\begin{equation*} E_{\textrm{min}}[\textrm{photon}] = 2 m_e c^2 = 2\times 0.511\:\textrm{MeV} = 1.022\:\textrm{MeV}. \end{equation*}

### Subsection58.1.1Other Antiparticles

After the discovery of anti-electron (positron) it was generally believed that every particle has its anti-particle. However, anti-proton was not discovered till 1955 by Emilio Segrè, Owen Chamberlain, Clyde Wiegand and Thomas Ypsilantis at Lawrence Berkeley Laboratory, California, for which Emilio Segrè and Owen Chamberlain received the 1959 Nobel Prize in Physics. The team under Emilio Segrè and Owen Chamberlain accelerated protons to 6.3 GeV and struck stationary copper block target. They needed at least two times the rest energy of proton to generate the proton-antiproton pair.

\begin{equation*} \textrm{p} + M \rightarrow \textrm{p} + \bar{\textrm{p}} + N, \end{equation*}

where $M$ is the target nucleus and $N$ is the product nucleus. The antiproton was detected by measuring its speed and momentum, and characteristic star pattern on an emulsion plate when antoproton annihilated a proton of the medium. One such annihilation is shown in Figure 58.1.2. From the curvatures of the tracks it was possible to identify various particles in the photograph. The antiproton enters the plate from lower bottom and annihilates a proton in some atom of the emusion material, forming a number of fragments. In this figure, they identified four negative pion and four positive pions.

Physicists now believe that every particle has an antiparticle that has the same mass, same spin, and opposite charge. There are some exceptions to this general rule - for instance, photon is anti-particle of itself, i.e., there is no separate anti-photon particle. We denote the antiparticle of a particle by placing a bar over the symbol of the particle. For instance, the anti-particle of proton p is denoted by $\bar{\textrm{p}}\text{,}$ the anti-particle of neutron n by $\bar{\textrm{n}}\text{,}$ anti-neutrino by $\bar\nu\text{,}$ and so on. The anti-particle of electron is sometimes not indicated this way, instead we use $e^{+}$ for the positron and $e^{-}$ for the electron.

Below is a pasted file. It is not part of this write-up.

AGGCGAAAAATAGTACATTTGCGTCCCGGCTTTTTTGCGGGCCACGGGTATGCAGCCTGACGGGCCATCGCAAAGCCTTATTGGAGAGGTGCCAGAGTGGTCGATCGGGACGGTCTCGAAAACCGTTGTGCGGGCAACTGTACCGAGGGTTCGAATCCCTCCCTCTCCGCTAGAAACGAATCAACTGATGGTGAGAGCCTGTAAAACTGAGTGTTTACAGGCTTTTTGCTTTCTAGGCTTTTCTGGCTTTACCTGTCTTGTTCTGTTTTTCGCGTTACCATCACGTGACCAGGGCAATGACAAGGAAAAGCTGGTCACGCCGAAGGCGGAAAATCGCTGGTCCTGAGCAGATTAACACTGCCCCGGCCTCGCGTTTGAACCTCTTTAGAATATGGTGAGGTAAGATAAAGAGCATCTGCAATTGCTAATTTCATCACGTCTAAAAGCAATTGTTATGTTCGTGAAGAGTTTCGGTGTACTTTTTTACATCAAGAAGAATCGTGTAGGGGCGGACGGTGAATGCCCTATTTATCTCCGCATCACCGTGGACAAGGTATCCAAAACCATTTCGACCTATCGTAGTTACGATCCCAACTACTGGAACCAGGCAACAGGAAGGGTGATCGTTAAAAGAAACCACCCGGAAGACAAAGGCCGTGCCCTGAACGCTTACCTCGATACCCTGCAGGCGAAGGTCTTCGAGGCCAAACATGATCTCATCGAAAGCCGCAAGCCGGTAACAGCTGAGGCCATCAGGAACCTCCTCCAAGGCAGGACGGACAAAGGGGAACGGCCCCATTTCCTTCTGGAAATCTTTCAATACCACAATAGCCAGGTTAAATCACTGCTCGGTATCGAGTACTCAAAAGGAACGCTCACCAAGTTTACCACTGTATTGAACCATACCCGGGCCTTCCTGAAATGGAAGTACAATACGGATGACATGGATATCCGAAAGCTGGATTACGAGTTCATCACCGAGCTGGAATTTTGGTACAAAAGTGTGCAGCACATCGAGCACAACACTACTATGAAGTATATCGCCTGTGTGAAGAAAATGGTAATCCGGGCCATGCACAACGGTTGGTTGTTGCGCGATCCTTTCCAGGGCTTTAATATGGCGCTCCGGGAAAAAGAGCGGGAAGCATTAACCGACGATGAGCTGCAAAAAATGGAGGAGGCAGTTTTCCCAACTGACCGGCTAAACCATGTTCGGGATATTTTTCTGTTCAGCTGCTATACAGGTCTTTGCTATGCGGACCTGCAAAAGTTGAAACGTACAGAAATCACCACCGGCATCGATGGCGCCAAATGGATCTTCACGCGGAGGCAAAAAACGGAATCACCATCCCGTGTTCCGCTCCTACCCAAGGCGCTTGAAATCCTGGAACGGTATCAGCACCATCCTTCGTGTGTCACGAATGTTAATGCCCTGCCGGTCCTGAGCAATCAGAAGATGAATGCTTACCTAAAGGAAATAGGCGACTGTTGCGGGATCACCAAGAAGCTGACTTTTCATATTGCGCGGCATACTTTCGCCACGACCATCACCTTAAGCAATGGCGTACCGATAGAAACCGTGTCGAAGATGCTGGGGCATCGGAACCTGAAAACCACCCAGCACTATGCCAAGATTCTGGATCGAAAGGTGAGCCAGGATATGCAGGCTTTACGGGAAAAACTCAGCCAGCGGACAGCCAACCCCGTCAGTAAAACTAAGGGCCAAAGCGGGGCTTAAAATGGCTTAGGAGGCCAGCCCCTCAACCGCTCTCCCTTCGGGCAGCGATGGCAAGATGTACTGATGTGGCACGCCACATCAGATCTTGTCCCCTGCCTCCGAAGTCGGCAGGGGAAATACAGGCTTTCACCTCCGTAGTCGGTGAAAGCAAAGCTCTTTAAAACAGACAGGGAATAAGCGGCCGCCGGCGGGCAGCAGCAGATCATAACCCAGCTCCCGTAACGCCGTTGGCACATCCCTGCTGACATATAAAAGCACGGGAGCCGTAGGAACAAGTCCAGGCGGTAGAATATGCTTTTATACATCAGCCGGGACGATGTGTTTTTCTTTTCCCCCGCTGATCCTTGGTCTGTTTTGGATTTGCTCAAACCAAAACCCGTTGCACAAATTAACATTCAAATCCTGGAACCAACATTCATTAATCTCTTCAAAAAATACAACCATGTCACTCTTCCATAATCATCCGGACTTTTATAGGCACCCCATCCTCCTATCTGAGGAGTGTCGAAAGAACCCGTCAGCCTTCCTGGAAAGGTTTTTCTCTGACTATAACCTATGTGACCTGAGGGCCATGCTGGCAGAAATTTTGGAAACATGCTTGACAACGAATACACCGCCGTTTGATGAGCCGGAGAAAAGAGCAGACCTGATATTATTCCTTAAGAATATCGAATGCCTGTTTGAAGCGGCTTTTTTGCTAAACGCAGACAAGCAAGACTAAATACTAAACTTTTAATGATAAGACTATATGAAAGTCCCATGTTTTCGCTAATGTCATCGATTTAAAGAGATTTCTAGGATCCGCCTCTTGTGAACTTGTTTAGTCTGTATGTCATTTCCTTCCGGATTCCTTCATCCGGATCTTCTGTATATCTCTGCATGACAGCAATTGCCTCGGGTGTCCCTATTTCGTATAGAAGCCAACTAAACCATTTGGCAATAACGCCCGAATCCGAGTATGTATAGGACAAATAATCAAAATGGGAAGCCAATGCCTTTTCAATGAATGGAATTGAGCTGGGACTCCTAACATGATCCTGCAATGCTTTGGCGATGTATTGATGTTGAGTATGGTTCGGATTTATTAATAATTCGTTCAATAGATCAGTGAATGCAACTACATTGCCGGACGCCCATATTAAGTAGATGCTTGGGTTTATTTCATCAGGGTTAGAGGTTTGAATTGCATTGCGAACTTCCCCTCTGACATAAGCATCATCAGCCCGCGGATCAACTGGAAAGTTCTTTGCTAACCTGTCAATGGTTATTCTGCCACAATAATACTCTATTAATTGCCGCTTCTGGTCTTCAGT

The particle-antiparticle symmetry electromagnetic interaction suggests that if we replace all electrons, protons, and neutrons in an atom by their antiparticles we should be able to make anti-atom. An anti-hydrogen $\bar{\textrm{H}}$ was first synthesized at the CERN Antiproton Decelerator (AD) in 2002. Of course, such a hydrogen atom will annihilate a regular hydrogen atom if they come in contact. By putting together anti-atoms we can get anti-molecules, and in this way, we can build materials entirely from anti-matter. A mystery of the universe is that in our part of the universe, we have mostly matter. Finding an explanation of this fact is a hot topic of research. Among the explanations is an explanation based on the discovery that the decay of certain particles produce very a little more electron than positron. From this observation, it has been suggested that, in the early universe, within first minute or so of the Big Bang, more matter was formed than antimatter. Subsequently, matter and antimatter annihilated each other leaving the excess matter that we see today.

TODO:

\​begin{exercise} List five particles with their antiparticles. \end{exercise}

\​begin{exercise} The antiparticle of a proton is an antiproton. (a) List two properties of antiproton that are same as those of a proton. (b) List two properties of antiproton that are different from those of a proton. \end{exercise}

\​begin{exercise} (a) What is the antiparticle of a photon? (b) Are there other particles that have the same type of relation between particle and antiparticle? Give at least two other examples. \end{exercise}

\​begin{exercise} A positron beam of energy 2.0 MeV collides with a silver atom at rest. Two photons come out when an electron in the silver atom annihilates the positron. Assuming that the energy of the silver atom is not changed appreciably, except the loss of an electron, and that the speed of the electron in the silver atom can be ignored, what are the frequencies of the photons that come out? \end{exercise}

\​begin{exercise} In the text we have discussed the production of antiproton by a beam of protons striking a proton-rich target. $\textrm{p} + \textrm{p} \rightarrow \textrm{p} + \textrm{p} + \textrm{p} + \bar{\textrm{p}}.$ In addition to this reaction the reaction prducing antiproton also occurs. $\textrm{p} + \textrm{p} \rightarrow \textrm{p} + \textrm{p} + \textrm{n} + \bar{\textrm{n}}.$ \end{exercise}